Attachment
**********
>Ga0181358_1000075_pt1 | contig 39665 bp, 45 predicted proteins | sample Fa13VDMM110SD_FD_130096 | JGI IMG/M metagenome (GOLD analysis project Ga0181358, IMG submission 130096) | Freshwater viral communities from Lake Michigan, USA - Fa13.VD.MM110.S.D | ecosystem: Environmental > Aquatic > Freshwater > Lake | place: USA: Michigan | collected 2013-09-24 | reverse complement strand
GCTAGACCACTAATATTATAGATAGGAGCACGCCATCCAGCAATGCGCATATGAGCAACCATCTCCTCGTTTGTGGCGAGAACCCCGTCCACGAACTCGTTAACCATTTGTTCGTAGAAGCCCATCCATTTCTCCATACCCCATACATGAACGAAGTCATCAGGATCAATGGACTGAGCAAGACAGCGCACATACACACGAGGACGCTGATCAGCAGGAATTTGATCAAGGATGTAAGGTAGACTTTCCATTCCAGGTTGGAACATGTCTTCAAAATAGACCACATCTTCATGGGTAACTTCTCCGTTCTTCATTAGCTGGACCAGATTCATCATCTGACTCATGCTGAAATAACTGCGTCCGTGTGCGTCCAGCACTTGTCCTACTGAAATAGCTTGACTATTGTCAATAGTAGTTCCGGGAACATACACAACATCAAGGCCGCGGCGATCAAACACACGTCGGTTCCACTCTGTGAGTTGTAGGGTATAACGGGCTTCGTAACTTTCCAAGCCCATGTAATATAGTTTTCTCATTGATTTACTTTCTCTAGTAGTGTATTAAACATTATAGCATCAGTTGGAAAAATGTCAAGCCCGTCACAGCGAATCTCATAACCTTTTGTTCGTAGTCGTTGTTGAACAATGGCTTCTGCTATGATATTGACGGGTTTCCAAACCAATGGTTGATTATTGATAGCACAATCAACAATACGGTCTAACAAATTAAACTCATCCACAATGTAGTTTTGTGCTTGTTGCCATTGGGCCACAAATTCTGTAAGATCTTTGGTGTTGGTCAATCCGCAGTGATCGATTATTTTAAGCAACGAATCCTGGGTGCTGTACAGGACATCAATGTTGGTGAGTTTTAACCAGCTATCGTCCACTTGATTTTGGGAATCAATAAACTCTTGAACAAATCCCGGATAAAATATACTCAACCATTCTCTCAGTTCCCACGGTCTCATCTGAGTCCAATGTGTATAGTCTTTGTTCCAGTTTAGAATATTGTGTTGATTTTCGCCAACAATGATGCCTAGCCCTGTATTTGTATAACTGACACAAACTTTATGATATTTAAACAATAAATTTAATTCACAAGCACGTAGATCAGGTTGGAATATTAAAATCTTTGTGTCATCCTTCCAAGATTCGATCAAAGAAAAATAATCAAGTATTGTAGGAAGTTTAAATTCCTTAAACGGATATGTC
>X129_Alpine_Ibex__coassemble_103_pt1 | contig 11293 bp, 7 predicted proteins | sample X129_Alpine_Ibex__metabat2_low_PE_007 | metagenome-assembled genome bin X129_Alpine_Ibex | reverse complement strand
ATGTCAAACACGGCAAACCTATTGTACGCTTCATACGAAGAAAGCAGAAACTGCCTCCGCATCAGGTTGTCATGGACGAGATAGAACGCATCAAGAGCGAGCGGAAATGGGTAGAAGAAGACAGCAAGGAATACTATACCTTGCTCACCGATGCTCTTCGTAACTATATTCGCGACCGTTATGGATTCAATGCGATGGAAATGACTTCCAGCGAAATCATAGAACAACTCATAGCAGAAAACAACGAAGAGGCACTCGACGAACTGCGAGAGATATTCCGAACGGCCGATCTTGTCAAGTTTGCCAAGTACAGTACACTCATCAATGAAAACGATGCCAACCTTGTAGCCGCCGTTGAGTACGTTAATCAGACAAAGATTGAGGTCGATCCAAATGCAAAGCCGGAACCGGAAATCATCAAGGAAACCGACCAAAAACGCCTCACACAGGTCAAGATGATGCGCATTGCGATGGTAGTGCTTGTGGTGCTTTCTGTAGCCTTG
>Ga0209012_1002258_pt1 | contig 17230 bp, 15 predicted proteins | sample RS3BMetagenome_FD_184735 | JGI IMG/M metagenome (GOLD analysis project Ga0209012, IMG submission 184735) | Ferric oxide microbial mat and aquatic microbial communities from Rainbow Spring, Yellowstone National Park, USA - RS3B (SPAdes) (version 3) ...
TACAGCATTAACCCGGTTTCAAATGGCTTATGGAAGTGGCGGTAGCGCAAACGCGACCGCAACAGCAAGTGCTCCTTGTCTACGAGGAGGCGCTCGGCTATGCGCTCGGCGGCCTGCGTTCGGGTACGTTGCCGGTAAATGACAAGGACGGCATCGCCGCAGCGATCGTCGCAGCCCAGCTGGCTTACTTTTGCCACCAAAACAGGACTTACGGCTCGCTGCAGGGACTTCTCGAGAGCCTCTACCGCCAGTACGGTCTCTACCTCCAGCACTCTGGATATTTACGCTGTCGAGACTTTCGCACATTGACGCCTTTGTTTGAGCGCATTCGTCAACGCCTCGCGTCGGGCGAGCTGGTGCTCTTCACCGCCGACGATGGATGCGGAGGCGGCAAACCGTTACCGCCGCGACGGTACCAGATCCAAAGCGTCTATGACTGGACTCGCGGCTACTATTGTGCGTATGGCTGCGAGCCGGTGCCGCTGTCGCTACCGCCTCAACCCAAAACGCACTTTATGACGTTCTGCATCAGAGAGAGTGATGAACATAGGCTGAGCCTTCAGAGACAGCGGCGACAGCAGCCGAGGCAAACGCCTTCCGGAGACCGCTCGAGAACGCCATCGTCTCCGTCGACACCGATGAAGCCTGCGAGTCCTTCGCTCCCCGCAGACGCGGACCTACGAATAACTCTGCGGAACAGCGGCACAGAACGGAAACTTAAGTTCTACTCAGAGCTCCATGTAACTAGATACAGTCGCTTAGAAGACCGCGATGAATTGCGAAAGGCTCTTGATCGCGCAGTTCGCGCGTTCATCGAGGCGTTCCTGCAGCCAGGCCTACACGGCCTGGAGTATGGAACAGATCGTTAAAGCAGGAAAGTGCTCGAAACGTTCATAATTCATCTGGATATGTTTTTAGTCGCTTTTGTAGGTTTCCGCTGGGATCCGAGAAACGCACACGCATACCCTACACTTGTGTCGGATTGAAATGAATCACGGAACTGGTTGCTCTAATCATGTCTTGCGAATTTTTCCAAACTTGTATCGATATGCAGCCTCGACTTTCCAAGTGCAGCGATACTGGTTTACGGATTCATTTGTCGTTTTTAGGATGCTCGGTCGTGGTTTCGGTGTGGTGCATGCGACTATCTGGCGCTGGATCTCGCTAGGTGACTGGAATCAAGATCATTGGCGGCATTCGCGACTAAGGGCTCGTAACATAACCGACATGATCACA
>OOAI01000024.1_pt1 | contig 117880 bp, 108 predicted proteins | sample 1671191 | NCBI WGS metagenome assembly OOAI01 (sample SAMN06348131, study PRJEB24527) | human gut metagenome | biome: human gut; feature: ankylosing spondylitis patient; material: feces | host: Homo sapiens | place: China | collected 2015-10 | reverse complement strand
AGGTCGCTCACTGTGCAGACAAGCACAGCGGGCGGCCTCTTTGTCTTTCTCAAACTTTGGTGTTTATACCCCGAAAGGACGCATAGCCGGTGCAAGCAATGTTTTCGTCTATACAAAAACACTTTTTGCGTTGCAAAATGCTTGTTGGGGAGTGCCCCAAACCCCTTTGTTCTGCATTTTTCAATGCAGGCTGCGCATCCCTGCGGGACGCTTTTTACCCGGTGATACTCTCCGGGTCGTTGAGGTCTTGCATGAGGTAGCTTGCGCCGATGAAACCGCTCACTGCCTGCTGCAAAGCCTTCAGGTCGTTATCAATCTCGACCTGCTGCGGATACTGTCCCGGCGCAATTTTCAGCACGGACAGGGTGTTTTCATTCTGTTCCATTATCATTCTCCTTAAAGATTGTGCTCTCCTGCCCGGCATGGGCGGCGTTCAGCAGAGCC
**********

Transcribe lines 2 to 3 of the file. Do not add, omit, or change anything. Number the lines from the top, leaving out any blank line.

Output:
GCTAGACCACTAATATTATAGATAGGAGCACGCCATCCAGCAATGCGCATATGAGCAACCATCTCCTCGTTTGTGGCGAGAACCCCGTCCACGAACTCGTTAACCATTTGTTCGTAGAAGCCCATCCATTTCTCCATACCCCATACATGAACGAAGTCATCAGGATCAATGGACTGAGCAAGACAGCGCACATACACACGAGGACGCTGATCAGCAGGAATTTGATCAAGGATGTAAGGTAGACTTTCCATTCCAGGTTGGAACATGTCTTCAAAATAGACCACATCTTCATGGGTAACTTCTCCGTTCTTCATTAGCTGGACCAGATTCATCATCTGACTCATGCTGAAATAACTGCGTCCGTGTGCGTCCAGCACTTGTCCTACTGAAATAGCTTGACTATTGTCAATAGTAGTTCCGGGAACATACACAACATCAAGGCCGCGGCGATCAAACACACGTCGGTTCCACTCTGTGAGTTGTAGGGTATAACGGGCTTCGTAACTTTCCAAGCCCATGTAATATAGTTTTCTCATTGATTTACTTTCTCTAGTAGTGTATTAAACATTATAGCATCAGTTGGAAAAATGTCAAGCCCGTCACAGCGAATCTCATAACCTTTTGTTCGTAGTCGTTGTTGAACAATGGCTTCTGCTATGATATTGACGGGTTTCCAAACCAATGGTTGATTATTGATAGCACAATCAACAATACGGTCTAACAAATTAAACTCATCCACAATGTAGTTTTGTGCTTGTTGCCATTGGGCCACAAATTCTGTAAGATCTTTGGTGTTGGTCAATCCGCAGTGATCGATTATTTTAAGCAACGAATCCTGGGTGCTGTACAGGACATCAATGTTGGTGAGTTTTAACCAGCTATCGTCCACTTGATTTTGGGAATCAATAAACTCTTGAACAAATCCCGGATAAAATATACTCAACCATTCTCTCAGTTCCCACGGTCTCATCTGAGTCCAATGTGTATAGTCTTTGTTCCAGTTTAGAATATTGTGTTGATTTTCGCCAACAATGATGCCTAGCCCTGTATTTGTATAACTGACACAAACTTTATGATATTTAAACAATAAATTTAATTCACAAGCACGTAGATCAGGTTGGAATATTAAAATCTTTGTGTCATCCTTCCAAGATTCGATCAAAGAAAAATAATCAAGTATTGTAGGAAGTTTAAATTCCTTAAACGGATATGTC
>X129_Alpine_Ibex__coassemble_103_pt1 | contig 11293 bp, 7 predicted proteins | sample X129_Alpine_Ibex__metabat2_low_PE_007 | metagenome-assembled genome bin X129_Alpine_Ibex | reverse complement strand